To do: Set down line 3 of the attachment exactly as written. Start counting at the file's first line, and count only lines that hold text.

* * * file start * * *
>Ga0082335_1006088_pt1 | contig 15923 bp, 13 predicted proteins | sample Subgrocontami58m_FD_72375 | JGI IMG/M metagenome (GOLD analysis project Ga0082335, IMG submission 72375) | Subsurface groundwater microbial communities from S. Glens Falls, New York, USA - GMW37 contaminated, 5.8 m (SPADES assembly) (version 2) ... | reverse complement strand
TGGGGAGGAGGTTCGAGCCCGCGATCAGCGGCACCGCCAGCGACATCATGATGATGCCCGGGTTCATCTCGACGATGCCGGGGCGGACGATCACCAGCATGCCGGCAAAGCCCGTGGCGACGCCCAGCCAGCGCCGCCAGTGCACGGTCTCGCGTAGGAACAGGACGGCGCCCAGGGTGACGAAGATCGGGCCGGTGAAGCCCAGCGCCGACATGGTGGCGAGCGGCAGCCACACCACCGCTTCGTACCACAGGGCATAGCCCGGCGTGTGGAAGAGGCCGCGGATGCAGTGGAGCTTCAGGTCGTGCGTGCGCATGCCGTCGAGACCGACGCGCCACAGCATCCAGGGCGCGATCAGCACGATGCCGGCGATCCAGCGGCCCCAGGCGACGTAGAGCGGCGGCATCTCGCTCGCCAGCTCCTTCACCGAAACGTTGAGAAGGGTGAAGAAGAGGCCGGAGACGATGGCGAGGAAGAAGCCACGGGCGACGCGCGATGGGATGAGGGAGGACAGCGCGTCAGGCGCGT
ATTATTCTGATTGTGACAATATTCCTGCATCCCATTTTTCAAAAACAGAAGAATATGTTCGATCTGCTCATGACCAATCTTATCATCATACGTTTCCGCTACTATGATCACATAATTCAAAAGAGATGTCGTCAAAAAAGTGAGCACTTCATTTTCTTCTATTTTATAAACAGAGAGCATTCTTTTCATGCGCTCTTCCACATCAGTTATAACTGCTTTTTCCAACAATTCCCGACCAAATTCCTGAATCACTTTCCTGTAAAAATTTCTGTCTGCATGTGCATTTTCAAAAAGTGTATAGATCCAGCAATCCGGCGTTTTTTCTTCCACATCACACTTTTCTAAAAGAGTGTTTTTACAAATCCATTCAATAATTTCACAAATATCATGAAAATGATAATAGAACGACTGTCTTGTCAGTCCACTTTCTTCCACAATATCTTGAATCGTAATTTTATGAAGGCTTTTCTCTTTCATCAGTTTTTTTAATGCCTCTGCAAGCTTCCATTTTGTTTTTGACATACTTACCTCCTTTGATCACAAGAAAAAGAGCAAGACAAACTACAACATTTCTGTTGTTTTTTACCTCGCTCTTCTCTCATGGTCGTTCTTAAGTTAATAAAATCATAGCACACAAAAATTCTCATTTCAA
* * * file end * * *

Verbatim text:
ATTATTCTGATTGTGACAATATTCCTGCATCCCATTTTTCAAAAACAGAAGAATATGTTCGATCTGCTCATGACCAATCTTATCATCATACGTTTCCGCTACTATGATCACATAATTCAAAAGAGATGTCGTCAAAAAAGTGAGCACTTCATTTTCTTCTATTTTATAAACAGAGAGCATTCTTTTCATGCGCTCTTCCACATCAGTTATAACTGCTTTTTCCAACAATTCCCGACCAAATTCCTGAATCACTTTCCTGTAAAAATTTCTGTCTGCATGTGCATTTTCAAAAAGTGTATAGATCCAGCAATCCGGCGTTTTTTCTTCCACATCACACTTTTCTAAAAGAGTGTTTTTACAAATCCATTCAATAATTTCACAAATATCATGAAAATGATAATAGAACGACTGTCTTGTCAGTCCACTTTCTTCCACAATATCTTGAATCGTAATTTTATGAAGGCTTTTCTCTTTCATCAGTTTTTTTAATGCCTCTGCAAGCTTCCATTTTGTTTTTGACATACTTACCTCCTTTGATCACAAGAAAAAGAGCAAGACAAACTACAACATTTCTGTTGTTTTTTACCTCGCTCTTCTCTCATGGTCGTTCTTAAGTTAATAAAATCATAGCACACAAAAATTCTCATTTCAA